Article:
Remaking a Grade at Camp Belknap
The Power of Place

Johnson Belknap Essay

 

 

 Camp Belknap and the 9th grade

Reshaping a grade on lake Winnepesaukee

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“Carve your name on hearts, not tombstones. A legacy is etched into the minds of others and the stories they share about you.”

—Shannon Adler

 

     It should be the goal of every “Senior” class, to become a tight knit, friendly class. It was about to be lights out at camp Belknap, as my classmates and I talked, a thought that had crossed my mind twice already popped up. It had came up during lunch, and during the ropes course. Why have I not talked to these people before? I never considered that I would have anything good to talk about with them. But here I was, talking to people I had hardly talked to before. At Camp Belknap on our ninth grade class trip at the beginning of our freshman year, I learned that our grade needs to adapt to it’s new size, I learned that we need to have a successful 9th grade year in order to be remembered as a good grade, and I learned that you can make new friends out of people you’ve hardly talked to before.

  

 

     People adapt to changes in their lives, and two thirds of our class has left, our grade as we know it is gone, and it is up to us to reshape the grade, and fill in the roles of those that have left. For the past five years our grade has mostly been made up of the same people. These people have all had their own parts in the grade, for example; Sam Lyons was that well behaved kid who was obsessed with animals, among other things. I remember one time when he walked up to me and said “I’ve started this list of strange animals, can you help me research them?” and over the next two years, Sa put hundreds of animals on that list. Who can replace him? The answer is no one. What we can do though, is fill in the gap that he left, by figuring out how our grade works without him, and make our grade whole again by doing this. We all miss the people that are gone, even if we each miss other people than one another. We need to come together as a grade and make this year the best it can be.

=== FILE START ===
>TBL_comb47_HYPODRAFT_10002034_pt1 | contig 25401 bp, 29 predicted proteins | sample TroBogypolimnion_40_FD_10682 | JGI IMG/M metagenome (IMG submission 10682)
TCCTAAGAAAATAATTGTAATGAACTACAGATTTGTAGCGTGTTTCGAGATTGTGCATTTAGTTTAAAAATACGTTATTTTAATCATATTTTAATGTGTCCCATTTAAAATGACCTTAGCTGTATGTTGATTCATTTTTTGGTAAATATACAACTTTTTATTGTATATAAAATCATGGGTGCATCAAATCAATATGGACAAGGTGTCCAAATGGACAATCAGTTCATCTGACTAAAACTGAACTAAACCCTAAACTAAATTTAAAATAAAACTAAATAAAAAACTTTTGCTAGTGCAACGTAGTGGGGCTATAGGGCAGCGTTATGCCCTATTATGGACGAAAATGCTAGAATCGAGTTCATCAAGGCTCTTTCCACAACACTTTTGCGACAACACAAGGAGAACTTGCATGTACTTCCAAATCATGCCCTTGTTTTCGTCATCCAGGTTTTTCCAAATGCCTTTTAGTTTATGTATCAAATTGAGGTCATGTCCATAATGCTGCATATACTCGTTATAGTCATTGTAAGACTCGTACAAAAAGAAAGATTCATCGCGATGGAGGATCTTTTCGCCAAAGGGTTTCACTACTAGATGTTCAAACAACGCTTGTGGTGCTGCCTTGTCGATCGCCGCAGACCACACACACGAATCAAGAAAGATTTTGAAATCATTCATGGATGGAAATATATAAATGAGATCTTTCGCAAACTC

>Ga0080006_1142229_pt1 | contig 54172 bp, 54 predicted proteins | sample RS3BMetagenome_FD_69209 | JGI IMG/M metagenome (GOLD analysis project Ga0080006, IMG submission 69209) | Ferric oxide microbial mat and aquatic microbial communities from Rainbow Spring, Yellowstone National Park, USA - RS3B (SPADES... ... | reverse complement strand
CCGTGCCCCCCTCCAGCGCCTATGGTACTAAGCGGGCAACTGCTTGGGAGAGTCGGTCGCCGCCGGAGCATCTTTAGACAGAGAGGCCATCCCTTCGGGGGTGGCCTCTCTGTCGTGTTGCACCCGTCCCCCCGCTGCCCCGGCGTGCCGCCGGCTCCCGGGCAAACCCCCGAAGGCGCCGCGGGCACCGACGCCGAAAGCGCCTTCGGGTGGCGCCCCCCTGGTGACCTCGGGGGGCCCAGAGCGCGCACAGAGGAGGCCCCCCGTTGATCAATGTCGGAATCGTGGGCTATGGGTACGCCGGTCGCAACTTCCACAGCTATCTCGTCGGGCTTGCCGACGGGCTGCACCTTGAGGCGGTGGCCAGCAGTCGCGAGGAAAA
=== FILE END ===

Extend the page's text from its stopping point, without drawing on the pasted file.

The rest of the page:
We are as we are remembered, so we need to have a good year in order to be remembered as a good grade. We can do this if we cooperate together, and be nicer to the younger grades. (Something last year’s ninth grade didn’t do) While My cabin mates and I talked in our cabin, we realized that we can do this by being enthusiastic and accepting towards one another. Since we will be in classes with some people that we have barely even talked to. If we want to establish a legacy as a great grade then now, more than ever, we need to act like a great grade. In 7th grade, the class of 2018 had a wonderful ninth grade year. They did this by being kind to one another, being optimistic, and, although this sounds cheesy, embracing the core values. They were empathetic, kind, honest and respectful to one another, and kids from other grades. As a result, they are remembered as a wonderful class. On the other hand, the class of 2019 had a less successful senior year because they didn’t embrace the core values, and they didn’t grow closer as a class. They had five or six graduation parties instead of one. We need to learn from past ninth grades in order to make ours successful.

  

 

     Most people only talk to people they have talked to before, I am the same, I generally only talk to one group of people in my grade, so I was dumbfounded by  how much I got along with my cabin mates. The cabins were assigned randomly, and I was put into the cabin in which I had the least friends.  I was initially very disappointed with my cabin, but as we progressed through the trip, I realized that I got along just fine with everyone in my cabin. Nowhere else was this prominent, than when we were trying to find the ropes course, it was on the other side of the camp.

If I had realized this last year, I probably would have had a better eight grade. The key is to give others in your grade a chance, and if you do, you’ll realize that you get along with more people that you previously thought. 

 

     The Camp Belknap trip was a great start to a hopefully successful ninth grade year. If we get closer as a class, remake our class, and be kind to the younger grades, the coming year will be great. Here’s to a good ninth grade year!

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